Saying they need to understand the building’s long-term purpose first and whether it could be passably restored (and legally occupied) for less money, members of New Canaan’s legislative body on Wednesday night unanimously rejected a proposal to renovate Vine Cottage for $550,000.
The Town Council voted 10-0 against the bond issuance during its regular meeting.
Councilman Christa Kenin said that though she appreciates the work that Architectural Preservation Studio, DPC put into a more comprehensive plan for the ca. 1860-built gabled structure, “I was a little surprised to see it on the agenda as a request for a bond.”
“It is a sweet house that needs a lot of work,” Kenin said, yet she’s a member of a recently appointed committee that’s been charged with making recommendations about town-owned buildings “and this is one of buildings that is at the top of our list to evaluate.”
“And I think even approving—whether it’s $550,000 or to come back to $100,000 before it falls to the ground—makes the assumption that we are going to hold onto this building, which may or may not be the case six months from now when we study the 44-plus buildings that the town is responsible for,” she said at the meeting, held in Town Hall.
Ultimately, the Town Council charged New Canaan’s buildings superintendent with figuring out what would be the least costly project at Vine Cottage to make it inhabitable—by the town’s Human Services Department, its current occupant—for the next several months, until the Town Building Evaluation and Use Committee comes forward with a recommendation on what to do.
According to town resident Carl Rothbart, a partner working out of the Architectural Preservation Studio’s New Canaan office, Vine Cottage’s needs are wide-ranging and include: peeling paint with moisture trapped behind it, some shingles are cracked and deteriorating, replacement windows don’t fit their openings, shutters must be restored and screen and storm windows are deteriorating.
“It has been a critical building in town for many years,” Rothbart said. “It’s in a very important location and is one of the key elements in the town, but over the years it has sort of suffered from some damage.”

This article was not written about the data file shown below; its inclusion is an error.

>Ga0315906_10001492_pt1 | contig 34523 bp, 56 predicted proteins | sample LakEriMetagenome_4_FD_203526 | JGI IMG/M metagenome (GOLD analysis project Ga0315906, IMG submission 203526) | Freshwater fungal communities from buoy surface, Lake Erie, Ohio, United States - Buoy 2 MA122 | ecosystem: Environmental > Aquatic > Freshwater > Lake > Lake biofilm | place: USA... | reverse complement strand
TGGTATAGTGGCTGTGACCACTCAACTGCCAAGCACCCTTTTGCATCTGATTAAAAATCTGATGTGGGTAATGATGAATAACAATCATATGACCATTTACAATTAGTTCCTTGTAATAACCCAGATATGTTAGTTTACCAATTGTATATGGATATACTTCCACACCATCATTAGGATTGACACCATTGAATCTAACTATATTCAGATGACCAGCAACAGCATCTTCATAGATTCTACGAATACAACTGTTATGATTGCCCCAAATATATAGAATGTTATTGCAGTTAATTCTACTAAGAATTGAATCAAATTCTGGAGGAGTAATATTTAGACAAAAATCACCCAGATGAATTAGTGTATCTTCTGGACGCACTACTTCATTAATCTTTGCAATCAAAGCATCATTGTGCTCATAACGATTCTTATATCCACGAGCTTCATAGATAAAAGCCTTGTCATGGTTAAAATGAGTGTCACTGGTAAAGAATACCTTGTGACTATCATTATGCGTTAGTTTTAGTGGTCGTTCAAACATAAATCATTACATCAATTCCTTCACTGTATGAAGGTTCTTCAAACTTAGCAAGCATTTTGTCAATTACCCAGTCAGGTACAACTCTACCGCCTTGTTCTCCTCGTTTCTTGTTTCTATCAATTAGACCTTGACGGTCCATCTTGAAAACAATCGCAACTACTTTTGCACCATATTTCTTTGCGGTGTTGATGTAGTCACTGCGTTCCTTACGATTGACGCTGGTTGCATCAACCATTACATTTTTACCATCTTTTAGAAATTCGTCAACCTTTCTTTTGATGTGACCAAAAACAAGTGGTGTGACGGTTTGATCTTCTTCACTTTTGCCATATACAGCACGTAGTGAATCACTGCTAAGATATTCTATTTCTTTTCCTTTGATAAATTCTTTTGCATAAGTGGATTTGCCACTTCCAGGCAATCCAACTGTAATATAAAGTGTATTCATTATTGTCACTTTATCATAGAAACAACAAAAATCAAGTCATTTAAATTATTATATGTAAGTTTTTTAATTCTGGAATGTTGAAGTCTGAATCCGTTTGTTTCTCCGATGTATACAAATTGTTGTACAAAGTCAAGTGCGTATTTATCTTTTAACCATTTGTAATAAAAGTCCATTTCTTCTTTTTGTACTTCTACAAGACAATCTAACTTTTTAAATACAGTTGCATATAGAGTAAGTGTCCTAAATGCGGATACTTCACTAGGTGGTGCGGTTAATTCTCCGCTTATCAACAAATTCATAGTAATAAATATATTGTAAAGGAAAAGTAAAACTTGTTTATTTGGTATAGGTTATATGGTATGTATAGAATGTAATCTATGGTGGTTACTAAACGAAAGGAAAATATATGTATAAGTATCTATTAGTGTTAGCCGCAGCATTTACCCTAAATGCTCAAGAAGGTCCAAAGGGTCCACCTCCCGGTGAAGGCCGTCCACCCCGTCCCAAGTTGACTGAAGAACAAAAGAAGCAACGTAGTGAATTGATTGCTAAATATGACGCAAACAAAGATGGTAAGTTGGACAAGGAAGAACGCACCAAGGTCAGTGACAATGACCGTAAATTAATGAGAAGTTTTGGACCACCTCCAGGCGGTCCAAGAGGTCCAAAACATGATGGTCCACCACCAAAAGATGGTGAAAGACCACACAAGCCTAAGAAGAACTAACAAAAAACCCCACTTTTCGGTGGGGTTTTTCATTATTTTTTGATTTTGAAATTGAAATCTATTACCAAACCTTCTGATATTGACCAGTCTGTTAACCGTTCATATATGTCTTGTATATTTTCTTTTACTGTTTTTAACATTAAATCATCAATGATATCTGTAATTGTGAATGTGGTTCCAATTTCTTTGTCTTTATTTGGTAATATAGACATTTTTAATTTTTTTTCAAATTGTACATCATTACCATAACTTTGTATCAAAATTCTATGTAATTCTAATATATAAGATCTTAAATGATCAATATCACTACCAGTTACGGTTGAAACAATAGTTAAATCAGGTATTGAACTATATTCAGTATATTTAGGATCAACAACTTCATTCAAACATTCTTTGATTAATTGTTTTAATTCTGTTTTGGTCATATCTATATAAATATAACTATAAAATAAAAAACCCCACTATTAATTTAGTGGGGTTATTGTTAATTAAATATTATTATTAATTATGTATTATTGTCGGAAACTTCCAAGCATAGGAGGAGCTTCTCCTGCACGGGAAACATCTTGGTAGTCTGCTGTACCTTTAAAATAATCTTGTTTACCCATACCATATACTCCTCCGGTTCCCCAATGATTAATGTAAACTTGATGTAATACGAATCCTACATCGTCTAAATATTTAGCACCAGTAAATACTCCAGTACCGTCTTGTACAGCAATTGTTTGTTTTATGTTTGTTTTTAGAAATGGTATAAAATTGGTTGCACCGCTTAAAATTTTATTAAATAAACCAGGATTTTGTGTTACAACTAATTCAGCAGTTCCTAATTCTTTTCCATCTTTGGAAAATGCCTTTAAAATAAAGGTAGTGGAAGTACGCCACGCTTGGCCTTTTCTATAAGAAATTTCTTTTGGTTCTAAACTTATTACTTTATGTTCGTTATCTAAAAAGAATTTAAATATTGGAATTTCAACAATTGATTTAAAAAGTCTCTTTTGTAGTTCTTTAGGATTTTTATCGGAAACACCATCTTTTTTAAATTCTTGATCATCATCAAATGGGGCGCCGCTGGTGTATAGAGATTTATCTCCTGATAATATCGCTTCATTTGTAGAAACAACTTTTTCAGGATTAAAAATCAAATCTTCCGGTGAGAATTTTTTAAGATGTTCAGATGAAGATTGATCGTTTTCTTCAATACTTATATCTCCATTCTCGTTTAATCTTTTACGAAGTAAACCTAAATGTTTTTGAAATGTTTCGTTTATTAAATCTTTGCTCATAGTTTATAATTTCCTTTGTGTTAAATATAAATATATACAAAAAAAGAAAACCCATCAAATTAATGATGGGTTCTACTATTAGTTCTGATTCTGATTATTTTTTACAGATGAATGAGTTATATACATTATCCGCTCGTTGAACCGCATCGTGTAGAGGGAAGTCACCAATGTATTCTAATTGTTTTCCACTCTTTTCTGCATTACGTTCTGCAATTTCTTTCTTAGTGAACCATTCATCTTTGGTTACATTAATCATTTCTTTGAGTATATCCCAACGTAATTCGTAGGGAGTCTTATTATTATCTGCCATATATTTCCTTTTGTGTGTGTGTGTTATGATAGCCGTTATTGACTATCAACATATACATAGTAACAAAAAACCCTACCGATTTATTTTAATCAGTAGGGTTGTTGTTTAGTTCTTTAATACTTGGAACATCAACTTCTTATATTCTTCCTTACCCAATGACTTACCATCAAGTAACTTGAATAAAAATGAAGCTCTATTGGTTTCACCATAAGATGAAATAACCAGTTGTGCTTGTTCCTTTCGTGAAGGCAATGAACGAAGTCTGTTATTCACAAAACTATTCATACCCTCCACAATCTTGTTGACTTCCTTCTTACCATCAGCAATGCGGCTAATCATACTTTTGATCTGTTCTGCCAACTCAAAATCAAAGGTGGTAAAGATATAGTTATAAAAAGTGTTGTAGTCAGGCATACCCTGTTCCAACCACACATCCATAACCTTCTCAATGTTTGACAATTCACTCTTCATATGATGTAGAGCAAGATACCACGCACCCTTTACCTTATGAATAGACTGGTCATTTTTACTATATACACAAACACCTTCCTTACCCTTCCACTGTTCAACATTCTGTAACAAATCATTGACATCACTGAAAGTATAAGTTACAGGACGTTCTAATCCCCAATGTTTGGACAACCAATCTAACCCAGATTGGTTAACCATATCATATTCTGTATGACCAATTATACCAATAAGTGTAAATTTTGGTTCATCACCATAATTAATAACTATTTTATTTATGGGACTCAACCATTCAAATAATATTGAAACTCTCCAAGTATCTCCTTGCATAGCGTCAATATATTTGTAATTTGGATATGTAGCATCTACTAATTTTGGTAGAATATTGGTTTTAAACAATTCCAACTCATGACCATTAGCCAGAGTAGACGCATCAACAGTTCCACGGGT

Perhaps most of all, Rothbart said, Vine Cottage is out of ADA compliance. Under his proposal, the “north porch” (facing Main Street) would be rebuilt and not provide ADA access and a new ADA ramp would be installed to provide access to the new south porch, which most everyone uses to access the building.
Yet Rothbart and town officials appear to be at odds on just what would be required to bring Vine Cottage up to code with respect to ADA.
Citing advice he said he got from New Canaan’s chief building official, councilman Joe Paladino said the ramp out front needs only “minor repairs” to make it ADA-compliant.
“He [the chief building official] also indicated that we either needed to replace or repair the handrails and also add a service bell so that anybody who comes to the front of that property will notify the staff inside that there are guests,” Paladino said. “He said that would satisfy ADA.”
“If we were just doing minor repairs, then yes we could just do some small items—extend handrails and make sure the slope is proper and you have a level landing,” he said. “But when it came time to realize you had to rebuild the porch anyway and that the majority of people enter that building from the south side, it made sense—and the south porch is in even worse condition—to reroute the accessibility to what is really the main entrance to the building from everyone who uses it.”
All councilmen present voted against the proposed bond issuance: Kenin, Paladino, Chairman Bill Walbert, Vice Chairman Steve Karl, Secretary Penny Young, Kathleen Corbet, Jim Kucharczyk, Sven Englund, Cristina A. Ross and John Engel. Councilmen Kevin Moynihan and Ken Campbell were absent.
Ross said a subcommittee of the Town Council that’s been studying Vine Cottage, “looking to minimize the amount of bonding for this project,” studied “the absolutely necessary items and what is required by code” and came up with a list.
Once the town decides “what the best use for the building is and what the best investment for the building is, then we can look forward and maybe we would have an appetite for a bigger bond.”
Young cautioned that if the $550,000 project is rejected, the town must understand whether “there are some significant liabilities from the town standpoint, say with the condition of the porch.”
“Then I think that perhaps is a focus area for you [the Department of Public Works] to come back to us pretty immediately and say, ‘This is something that needs to be done right away,’ whether or not building stays in use category of the town because that will not happen. The committee report is not due till September, so there is an interim there.”